Good-bye, Benazir. You may be gone, but you will be remembered and honored. Perhaps some day in the land that gave us Washington and Lincoln, some heroic leader will emerge once again, inspired by your courage and your example, and rise above the mediocrity and timidity of our times, as you did in yours.
Sigh. Much as I love Al Gore (and because I love Al Gore), Budowsky is right: We needed Al Gore to run for president. He was the only Democrat with the stature to win, and the intelligence and passion to start cleaning up the mess the Republicans and defensive-crouch Democrats have made over the last seven years. Who knows, perhaps he would have even inspired the Democratic party to start standing up to Republicans instead of progressives.
Sure, another campaign would have been a miserable hardship for Al, but it couldn’t have been any worse than Benazir Bhutto’s.
1 commentDecember 29th, 2007 at 08:09pmPosted by Eli
…Gary Shapiro, president and chief executive of the CEA, sees good things ahead:
With 50 percent of U.S. homes able to experience the reality of digital television, we have crossed a critical threshold. 2008 will continue to demonstrate the growth and success of DTV, with nearly 32 million units forecasted to ship. Consumers are particularly keen to add HDTV to their homes, with high definition expected to account for 79 percent of total DTV shipments in the U.S in 2008.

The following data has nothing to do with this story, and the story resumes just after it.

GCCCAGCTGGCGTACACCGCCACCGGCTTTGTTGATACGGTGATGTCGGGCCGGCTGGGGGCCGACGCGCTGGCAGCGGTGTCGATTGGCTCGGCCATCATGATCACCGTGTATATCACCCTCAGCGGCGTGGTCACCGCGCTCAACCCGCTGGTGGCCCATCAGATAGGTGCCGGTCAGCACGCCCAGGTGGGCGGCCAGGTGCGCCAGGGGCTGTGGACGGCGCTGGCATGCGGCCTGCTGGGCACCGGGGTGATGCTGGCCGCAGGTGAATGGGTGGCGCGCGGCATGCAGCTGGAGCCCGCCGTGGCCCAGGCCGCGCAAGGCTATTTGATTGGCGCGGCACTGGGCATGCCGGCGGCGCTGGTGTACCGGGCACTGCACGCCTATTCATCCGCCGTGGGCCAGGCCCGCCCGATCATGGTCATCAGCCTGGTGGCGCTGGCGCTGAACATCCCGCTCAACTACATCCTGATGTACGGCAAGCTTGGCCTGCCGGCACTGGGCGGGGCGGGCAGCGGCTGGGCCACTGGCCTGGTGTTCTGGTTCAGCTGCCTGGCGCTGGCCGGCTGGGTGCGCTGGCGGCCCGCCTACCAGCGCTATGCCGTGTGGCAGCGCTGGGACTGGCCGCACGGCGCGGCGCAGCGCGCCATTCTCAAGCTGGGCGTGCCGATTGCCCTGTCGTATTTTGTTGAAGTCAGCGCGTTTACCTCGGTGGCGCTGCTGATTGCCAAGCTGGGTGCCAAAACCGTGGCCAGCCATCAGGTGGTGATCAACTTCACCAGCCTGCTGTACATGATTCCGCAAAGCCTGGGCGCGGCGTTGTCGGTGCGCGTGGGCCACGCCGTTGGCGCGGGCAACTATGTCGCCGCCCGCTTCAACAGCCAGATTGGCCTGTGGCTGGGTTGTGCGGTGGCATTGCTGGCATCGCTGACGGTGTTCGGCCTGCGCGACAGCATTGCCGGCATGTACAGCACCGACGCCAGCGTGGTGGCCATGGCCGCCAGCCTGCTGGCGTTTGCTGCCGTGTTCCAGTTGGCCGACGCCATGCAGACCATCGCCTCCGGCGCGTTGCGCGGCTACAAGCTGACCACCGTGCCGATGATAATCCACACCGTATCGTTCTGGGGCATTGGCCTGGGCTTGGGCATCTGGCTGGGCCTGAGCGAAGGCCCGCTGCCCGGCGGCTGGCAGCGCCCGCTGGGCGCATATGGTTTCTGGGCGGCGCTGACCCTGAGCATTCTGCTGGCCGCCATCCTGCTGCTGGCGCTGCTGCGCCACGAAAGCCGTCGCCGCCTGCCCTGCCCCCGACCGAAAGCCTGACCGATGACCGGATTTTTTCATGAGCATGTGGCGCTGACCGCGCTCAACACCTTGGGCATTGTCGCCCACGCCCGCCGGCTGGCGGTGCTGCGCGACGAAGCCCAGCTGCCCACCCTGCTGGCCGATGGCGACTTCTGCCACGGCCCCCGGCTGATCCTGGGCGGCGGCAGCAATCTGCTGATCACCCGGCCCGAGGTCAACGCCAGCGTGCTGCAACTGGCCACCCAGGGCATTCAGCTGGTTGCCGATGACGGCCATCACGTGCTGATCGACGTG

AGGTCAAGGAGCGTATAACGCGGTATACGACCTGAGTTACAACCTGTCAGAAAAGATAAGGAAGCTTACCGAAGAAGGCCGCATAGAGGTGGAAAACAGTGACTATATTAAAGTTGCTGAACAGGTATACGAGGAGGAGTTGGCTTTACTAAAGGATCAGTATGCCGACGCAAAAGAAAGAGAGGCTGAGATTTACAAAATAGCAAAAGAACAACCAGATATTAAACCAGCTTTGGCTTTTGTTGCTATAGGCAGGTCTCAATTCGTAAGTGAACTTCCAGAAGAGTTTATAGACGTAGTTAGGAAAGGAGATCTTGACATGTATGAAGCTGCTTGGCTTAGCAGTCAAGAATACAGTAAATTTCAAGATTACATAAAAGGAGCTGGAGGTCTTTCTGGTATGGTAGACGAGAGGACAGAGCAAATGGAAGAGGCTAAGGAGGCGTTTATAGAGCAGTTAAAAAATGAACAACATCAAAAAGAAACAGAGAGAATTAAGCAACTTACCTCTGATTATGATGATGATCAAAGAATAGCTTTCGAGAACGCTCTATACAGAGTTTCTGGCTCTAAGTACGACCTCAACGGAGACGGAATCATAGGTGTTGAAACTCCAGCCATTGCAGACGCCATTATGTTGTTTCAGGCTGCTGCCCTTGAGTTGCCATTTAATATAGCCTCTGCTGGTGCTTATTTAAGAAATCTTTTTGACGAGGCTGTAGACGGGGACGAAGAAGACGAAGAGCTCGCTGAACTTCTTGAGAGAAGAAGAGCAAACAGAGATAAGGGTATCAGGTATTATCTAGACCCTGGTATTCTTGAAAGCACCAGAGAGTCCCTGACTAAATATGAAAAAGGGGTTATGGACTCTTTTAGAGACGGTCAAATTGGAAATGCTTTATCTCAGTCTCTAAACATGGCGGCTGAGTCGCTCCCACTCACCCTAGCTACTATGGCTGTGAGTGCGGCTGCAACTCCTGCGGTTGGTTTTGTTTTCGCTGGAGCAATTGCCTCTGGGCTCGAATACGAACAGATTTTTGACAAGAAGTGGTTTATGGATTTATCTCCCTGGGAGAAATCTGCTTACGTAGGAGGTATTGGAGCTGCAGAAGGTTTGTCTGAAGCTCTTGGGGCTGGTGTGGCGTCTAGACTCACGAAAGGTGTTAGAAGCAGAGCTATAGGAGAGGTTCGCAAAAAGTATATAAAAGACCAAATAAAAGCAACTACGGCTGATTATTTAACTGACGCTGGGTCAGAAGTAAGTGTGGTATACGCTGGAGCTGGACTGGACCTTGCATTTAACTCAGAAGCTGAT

While revenue from TV sales next year will be up 13 percent, unit shipment growth will be 17 percent, he predicted – which means, of course, the half without digital TVs will be paying less for their sets than the half who already have them.
Six years after the terrorist attacks of 2001, airport security remains a theater of the absurd. The changes put in place following the September 11th catastrophe have been drastic, and largely of two kinds: those practical and effective, and those irrational, wasteful and pointless.
The first variety have taken place almost entirely behind the scenes. Explosives scanning for checked luggage, for instance, was long overdue and is perhaps the most welcome addition. Unfortunately, at concourse checkpoints all across America, the madness of passenger screening continues in plain view. It began with pat-downs and the senseless confiscation of pointy objects. Then came the mandatory shoe removal, followed in the summer of 2006 by the prohibition of liquids and gels. We can only imagine what is next.